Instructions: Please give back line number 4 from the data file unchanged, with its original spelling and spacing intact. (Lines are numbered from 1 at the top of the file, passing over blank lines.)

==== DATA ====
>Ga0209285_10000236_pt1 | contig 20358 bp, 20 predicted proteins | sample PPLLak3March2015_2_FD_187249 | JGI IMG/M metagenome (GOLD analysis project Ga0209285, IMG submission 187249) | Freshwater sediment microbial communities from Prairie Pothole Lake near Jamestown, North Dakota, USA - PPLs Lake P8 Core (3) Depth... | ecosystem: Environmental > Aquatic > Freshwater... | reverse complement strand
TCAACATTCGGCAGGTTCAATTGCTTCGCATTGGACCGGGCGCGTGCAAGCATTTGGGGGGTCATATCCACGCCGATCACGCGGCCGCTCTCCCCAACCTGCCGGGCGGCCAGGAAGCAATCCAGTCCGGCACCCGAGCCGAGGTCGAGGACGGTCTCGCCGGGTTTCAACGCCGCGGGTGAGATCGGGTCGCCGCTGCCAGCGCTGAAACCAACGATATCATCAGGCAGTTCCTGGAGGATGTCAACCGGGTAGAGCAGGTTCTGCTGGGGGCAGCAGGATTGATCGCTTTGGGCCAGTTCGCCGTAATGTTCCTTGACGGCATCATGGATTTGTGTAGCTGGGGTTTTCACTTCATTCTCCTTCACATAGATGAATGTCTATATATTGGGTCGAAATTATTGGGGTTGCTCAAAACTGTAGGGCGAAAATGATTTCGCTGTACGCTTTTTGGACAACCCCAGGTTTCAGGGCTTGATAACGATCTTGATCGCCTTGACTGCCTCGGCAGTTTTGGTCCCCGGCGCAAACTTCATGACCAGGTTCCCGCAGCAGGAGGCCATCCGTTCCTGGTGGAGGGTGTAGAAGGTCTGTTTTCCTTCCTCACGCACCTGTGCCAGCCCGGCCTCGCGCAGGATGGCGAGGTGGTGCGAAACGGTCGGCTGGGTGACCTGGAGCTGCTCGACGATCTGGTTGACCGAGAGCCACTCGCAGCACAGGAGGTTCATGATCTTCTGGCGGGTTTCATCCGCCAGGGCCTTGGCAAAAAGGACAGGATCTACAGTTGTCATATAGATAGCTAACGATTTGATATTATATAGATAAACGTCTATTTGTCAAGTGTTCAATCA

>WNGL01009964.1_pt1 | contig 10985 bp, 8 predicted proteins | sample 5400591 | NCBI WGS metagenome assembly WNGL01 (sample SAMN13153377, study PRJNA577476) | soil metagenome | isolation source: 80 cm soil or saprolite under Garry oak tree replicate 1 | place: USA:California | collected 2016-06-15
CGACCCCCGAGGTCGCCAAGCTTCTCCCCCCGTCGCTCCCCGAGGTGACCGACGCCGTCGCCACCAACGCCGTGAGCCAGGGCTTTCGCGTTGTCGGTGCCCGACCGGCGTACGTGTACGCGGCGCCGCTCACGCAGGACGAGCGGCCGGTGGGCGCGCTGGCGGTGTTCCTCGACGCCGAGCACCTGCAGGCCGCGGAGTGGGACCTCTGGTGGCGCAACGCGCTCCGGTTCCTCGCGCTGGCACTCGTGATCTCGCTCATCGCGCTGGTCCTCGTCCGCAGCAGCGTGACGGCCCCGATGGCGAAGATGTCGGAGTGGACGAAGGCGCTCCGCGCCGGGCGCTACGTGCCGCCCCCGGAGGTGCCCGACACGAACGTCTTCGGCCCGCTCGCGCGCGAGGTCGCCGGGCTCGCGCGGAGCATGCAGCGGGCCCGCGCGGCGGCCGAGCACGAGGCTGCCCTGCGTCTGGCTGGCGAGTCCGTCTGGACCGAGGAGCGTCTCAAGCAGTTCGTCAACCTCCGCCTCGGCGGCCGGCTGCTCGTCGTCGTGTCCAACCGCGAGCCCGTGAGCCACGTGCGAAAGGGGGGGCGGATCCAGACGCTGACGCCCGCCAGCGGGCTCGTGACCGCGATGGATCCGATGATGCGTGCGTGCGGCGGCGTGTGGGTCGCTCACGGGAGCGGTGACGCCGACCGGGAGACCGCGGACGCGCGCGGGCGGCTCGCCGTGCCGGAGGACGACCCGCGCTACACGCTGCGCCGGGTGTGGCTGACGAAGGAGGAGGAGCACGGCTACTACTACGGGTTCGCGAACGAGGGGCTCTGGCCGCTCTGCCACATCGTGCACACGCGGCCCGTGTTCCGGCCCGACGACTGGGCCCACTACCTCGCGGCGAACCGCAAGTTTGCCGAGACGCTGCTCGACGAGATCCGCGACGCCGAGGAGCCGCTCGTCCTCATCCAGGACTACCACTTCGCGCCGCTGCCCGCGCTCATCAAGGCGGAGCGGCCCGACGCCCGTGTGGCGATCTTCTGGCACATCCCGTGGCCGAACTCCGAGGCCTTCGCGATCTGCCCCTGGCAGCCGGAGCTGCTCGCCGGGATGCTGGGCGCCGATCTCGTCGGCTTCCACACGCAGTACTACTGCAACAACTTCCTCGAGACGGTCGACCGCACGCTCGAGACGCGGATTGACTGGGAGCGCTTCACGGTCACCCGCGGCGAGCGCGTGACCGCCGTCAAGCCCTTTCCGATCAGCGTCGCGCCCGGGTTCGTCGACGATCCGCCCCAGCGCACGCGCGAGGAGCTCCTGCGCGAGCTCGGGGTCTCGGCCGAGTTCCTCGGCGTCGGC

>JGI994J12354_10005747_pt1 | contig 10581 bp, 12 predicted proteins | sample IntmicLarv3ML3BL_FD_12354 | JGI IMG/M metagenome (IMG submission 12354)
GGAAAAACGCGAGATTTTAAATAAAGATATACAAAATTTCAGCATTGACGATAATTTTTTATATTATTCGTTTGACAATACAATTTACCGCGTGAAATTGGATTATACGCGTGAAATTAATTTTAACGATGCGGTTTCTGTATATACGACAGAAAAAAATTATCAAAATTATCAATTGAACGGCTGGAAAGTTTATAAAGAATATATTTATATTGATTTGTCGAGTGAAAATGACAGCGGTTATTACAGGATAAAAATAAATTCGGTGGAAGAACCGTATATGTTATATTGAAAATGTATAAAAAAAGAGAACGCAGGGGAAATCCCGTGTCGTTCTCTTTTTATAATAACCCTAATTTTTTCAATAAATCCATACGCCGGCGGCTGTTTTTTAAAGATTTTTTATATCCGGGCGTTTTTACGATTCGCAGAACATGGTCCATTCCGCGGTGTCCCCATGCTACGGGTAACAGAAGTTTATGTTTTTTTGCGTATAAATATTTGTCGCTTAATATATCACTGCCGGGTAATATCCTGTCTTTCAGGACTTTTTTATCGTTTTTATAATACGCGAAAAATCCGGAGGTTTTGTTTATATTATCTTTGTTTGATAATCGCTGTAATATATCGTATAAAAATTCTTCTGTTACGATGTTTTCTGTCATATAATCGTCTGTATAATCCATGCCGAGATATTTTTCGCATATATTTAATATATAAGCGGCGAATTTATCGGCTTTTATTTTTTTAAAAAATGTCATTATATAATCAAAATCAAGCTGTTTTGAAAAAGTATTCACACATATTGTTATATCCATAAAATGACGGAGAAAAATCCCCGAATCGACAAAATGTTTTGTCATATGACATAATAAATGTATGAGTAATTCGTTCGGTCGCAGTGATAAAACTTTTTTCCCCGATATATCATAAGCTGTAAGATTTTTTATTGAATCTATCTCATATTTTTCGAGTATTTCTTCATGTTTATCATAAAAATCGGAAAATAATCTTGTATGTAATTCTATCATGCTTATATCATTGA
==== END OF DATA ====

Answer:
CGACCCCCGAGGTCGCCAAGCTTCTCCCCCCGTCGCTCCCCGAGGTGACCGACGCCGTCGCCACCAACGCCGTGAGCCAGGGCTTTCGCGTTGTCGGTGCCCGACCGGCGTACGTGTACGCGGCGCCGCTCACGCAGGACGAGCGGCCGGTGGGCGCGCTGGCGGTGTTCCTCGACGCCGAGCACCTGCAGGCCGCGGAGTGGGACCTCTGGTGGCGCAACGCGCTCCGGTTCCTCGCGCTGGCACTCGTGATCTCGCTCATCGCGCTGGTCCTCGTCCGCAGCAGCGTGACGGCCCCGATGGCGAAGATGTCGGAGTGGACGAAGGCGCTCCGCGCCGGGCGCTACGTGCCGCCCCCGGAGGTGCCCGACACGAACGTCTTCGGCCCGCTCGCGCGCGAGGTCGCCGGGCTCGCGCGGAGCATGCAGCGGGCCCGCGCGGCGGCCGAGCACGAGGCTGCCCTGCGTCTGGCTGGCGAGTCCGTCTGGACCGAGGAGCGTCTCAAGCAGTTCGTCAACCTCCGCCTCGGCGGCCGGCTGCTCGTCGTCGTGTCCAACCGCGAGCCCGTGAGCCACGTGCGAAAGGGGGGGCGGATCCAGACGCTGACGCCCGCCAGCGGGCTCGTGACCGCGATGGATCCGATGATGCGTGCGTGCGGCGGCGTGTGGGTCGCTCACGGGAGCGGTGACGCCGACCGGGAGACCGCGGACGCGCGCGGGCGGCTCGCCGTGCCGGAGGACGACCCGCGCTACACGCTGCGCCGGGTGTGGCTGACGAAGGAGGAGGAGCACGGCTACTACTACGGGTTCGCGAACGAGGGGCTCTGGCCGCTCTGCCACATCGTGCACACGCGGCCCGTGTTCCGGCCCGACGACTGGGCCCACTACCTCGCGGCGAACCGCAAGTTTGCCGAGACGCTGCTCGACGAGATCCGCGACGCCGAGGAGCCGCTCGTCCTCATCCAGGACTACCACTTCGCGCCGCTGCCCGCGCTCATCAAGGCGGAGCGGCCCGACGCCCGTGTGGCGATCTTCTGGCACATCCCGTGGCCGAACTCCGAGGCCTTCGCGATCTGCCCCTGGCAGCCGGAGCTGCTCGCCGGGATGCTGGGCGCCGATCTCGTCGGCTTCCACACGCAGTACTACTGCAACAACTTCCTCGAGACGGTCGACCGCACGCTCGAGACGCGGATTGACTGGGAGCGCTTCACGGTCACCCGCGGCGAGCGCGTGACCGCCGTCAAGCCCTTTCCGATCAGCGTCGCGCCCGGGTTCGTCGACGATCCGCCCCAGCGCACGCGCGAGGAGCTCCTGCGCGAGCTCGGGGTCTCGGCCGAGTTCCTCGGCGTCGGC